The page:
Adding credence to the notion that any rich schmuck can be president, John Travolta plays a Democratic candidate in this 1998 political satire.
Adapted from an anonymously published novel about the Clintons (optioned for over $1 million), Primary Colors very openly deals with Bill’s 1992 campaign. It follows governor “Jack Stanton” and his wife (Emma Thompson) on the campaign trail, and depicts a time when scandal actually harmed a candidate’s chances. On the rocky road to the White House (not the marshmallow kind, although there is a three-minute shot of a Krispy Kreme shop that surely funded those screen rights) we meet a colourful cast of campaign staff, including a self-proclaimed redneck strategist (Billy Bob Thornton) and a formerly institutionalised advisor (Kathy Bates). No Russians though.
Mike Nichols and Elaine May reunite to direct and write (respectively) a pointed political drama, a cynical, real-world antidote to the previous year’s “real-life pilot plays the president” movie Air Force One. The film dredges the “When they go low, we go high” myth with none of the optimism found in the comparable work of Aaron Sorkin (except Allison Janney does show up), painting the Clintons as sincere yet ruthlessly ambitious. Travolta’s turn is so uncanny it’s almost disturbing, and since Pulp Fiction co-star Samuel L. Jackson played the commander-in-chief in Big Game it must be time for Bruce Willis to portray a president. Presumably Gerald Ford or Lex Luthor.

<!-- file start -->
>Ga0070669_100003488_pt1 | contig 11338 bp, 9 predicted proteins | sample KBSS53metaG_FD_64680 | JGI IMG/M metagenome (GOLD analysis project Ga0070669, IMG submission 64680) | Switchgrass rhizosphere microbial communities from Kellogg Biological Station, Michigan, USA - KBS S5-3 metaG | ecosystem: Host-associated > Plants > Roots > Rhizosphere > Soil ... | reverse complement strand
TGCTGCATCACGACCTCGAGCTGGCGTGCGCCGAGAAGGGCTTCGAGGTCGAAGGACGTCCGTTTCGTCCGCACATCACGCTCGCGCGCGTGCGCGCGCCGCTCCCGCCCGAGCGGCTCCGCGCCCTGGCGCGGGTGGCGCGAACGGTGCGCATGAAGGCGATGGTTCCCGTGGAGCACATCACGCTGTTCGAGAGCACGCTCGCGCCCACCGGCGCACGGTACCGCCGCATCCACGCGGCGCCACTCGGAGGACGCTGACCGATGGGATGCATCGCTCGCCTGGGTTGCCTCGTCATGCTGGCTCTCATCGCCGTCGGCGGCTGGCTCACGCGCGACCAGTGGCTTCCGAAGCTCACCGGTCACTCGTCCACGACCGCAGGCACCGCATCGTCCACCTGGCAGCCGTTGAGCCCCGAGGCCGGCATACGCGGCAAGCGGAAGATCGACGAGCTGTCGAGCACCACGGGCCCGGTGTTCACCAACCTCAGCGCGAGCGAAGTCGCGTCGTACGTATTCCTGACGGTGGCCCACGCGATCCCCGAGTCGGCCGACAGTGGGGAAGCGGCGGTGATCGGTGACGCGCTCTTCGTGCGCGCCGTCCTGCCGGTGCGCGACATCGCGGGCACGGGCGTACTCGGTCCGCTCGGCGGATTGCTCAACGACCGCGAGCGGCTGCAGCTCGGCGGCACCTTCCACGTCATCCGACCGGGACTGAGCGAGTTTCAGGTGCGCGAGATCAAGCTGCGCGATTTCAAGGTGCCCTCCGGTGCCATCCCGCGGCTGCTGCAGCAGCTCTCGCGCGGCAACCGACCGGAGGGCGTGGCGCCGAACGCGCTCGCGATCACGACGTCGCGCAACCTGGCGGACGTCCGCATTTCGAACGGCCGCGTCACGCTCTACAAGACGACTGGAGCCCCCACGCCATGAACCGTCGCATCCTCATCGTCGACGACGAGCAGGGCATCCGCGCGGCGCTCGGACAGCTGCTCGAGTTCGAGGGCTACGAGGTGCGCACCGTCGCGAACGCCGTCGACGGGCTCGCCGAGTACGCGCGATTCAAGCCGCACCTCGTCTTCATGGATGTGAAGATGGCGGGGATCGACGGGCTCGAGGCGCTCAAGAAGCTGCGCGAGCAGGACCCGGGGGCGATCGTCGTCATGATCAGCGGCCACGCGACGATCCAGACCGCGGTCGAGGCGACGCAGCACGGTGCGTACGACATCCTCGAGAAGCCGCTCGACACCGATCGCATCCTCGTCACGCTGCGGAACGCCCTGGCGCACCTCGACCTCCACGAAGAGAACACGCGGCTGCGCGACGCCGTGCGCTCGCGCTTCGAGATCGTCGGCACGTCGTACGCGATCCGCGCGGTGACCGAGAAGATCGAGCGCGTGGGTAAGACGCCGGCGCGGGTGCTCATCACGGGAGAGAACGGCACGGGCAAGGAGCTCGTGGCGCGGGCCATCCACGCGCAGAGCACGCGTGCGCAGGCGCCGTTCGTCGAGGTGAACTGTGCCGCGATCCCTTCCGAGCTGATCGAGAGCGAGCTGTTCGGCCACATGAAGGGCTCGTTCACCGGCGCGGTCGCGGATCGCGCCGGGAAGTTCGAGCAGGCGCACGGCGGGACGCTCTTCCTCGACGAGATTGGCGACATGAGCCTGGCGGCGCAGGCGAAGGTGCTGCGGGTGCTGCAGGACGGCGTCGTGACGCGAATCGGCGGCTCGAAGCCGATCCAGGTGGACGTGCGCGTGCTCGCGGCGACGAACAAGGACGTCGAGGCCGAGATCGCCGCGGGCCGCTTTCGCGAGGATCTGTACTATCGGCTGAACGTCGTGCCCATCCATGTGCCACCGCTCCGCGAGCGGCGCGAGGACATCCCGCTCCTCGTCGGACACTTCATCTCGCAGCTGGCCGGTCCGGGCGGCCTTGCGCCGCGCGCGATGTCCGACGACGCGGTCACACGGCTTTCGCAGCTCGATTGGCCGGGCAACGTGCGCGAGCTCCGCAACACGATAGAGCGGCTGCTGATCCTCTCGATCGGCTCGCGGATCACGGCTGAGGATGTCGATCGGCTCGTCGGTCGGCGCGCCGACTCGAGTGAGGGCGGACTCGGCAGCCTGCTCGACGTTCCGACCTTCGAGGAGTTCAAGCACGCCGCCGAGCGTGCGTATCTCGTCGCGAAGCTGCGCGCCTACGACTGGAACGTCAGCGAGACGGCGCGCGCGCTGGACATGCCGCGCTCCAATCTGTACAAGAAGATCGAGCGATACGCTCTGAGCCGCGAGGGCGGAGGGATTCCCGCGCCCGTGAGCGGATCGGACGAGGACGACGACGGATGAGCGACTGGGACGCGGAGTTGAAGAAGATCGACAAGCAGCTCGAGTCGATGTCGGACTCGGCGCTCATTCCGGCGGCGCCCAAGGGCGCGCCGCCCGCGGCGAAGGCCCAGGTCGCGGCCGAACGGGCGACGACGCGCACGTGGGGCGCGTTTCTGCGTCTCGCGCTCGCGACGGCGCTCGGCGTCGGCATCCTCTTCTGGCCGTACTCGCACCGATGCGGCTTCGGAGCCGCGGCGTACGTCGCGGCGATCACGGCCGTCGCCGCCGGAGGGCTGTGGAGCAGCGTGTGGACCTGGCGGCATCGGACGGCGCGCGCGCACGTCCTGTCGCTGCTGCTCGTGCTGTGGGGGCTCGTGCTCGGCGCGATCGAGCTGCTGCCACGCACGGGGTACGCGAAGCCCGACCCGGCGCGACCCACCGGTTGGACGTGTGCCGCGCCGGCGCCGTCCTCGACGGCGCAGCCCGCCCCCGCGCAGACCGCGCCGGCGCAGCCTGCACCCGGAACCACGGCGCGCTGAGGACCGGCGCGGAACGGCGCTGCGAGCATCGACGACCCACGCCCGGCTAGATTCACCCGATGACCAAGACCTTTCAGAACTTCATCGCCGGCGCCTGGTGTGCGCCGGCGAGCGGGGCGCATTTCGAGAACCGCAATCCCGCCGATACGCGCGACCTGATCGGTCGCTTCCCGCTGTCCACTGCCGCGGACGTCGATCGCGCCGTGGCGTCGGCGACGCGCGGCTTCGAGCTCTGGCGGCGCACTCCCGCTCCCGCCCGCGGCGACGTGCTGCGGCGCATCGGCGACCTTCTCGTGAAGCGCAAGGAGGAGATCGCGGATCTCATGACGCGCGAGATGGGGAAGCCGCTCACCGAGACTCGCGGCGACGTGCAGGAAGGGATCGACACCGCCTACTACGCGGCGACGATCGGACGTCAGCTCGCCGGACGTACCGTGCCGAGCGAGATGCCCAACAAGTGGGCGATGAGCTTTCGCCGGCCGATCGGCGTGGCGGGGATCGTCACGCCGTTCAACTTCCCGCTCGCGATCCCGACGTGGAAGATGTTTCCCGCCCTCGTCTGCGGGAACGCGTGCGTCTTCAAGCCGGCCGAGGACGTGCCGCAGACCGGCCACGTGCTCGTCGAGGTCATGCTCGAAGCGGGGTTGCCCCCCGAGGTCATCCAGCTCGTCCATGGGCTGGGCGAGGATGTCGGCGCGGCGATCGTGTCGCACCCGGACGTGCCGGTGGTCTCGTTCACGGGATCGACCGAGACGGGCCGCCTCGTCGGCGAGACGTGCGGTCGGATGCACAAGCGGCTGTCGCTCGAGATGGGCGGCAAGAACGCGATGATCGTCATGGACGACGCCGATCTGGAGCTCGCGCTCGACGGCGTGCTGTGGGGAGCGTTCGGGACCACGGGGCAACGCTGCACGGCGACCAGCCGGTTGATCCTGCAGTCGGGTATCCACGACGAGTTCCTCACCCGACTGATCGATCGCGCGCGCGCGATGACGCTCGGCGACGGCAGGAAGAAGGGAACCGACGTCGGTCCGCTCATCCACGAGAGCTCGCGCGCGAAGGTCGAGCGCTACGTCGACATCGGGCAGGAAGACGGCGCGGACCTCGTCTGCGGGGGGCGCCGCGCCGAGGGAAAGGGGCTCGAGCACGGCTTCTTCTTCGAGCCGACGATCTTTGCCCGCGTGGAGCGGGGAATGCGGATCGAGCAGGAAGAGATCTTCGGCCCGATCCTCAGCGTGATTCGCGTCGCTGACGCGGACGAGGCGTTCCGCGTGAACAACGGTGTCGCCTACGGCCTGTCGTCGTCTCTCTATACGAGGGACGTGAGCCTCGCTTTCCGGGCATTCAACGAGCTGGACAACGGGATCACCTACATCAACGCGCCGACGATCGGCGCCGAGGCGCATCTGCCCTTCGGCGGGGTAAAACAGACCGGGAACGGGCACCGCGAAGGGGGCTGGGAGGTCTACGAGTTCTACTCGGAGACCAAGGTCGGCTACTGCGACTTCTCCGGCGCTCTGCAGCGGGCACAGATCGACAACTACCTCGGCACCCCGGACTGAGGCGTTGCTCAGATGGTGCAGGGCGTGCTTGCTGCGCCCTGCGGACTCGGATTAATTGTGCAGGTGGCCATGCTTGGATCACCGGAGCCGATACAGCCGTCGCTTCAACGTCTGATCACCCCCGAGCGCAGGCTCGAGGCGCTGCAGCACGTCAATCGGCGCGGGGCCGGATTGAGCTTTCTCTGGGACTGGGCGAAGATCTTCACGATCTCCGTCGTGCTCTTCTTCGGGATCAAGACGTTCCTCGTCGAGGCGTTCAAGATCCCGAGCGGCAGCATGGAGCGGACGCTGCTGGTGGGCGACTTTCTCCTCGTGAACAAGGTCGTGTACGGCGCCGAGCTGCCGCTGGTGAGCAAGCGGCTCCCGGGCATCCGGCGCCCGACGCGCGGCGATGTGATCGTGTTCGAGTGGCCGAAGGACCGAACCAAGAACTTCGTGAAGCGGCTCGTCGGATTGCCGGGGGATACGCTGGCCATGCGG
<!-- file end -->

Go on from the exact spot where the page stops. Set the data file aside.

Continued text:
The result is more cinematic than last year’s similarly themed The Front Runner, its writing sharp and satire chilling (one sex scandal involves someone called Cashmere McLeod, which sounds eerily like Stormy Daniels). It bombed at the box office, probably because if anyone wanted to watch people discuss Bill Clinton’s sex life they could just turn on their TVs.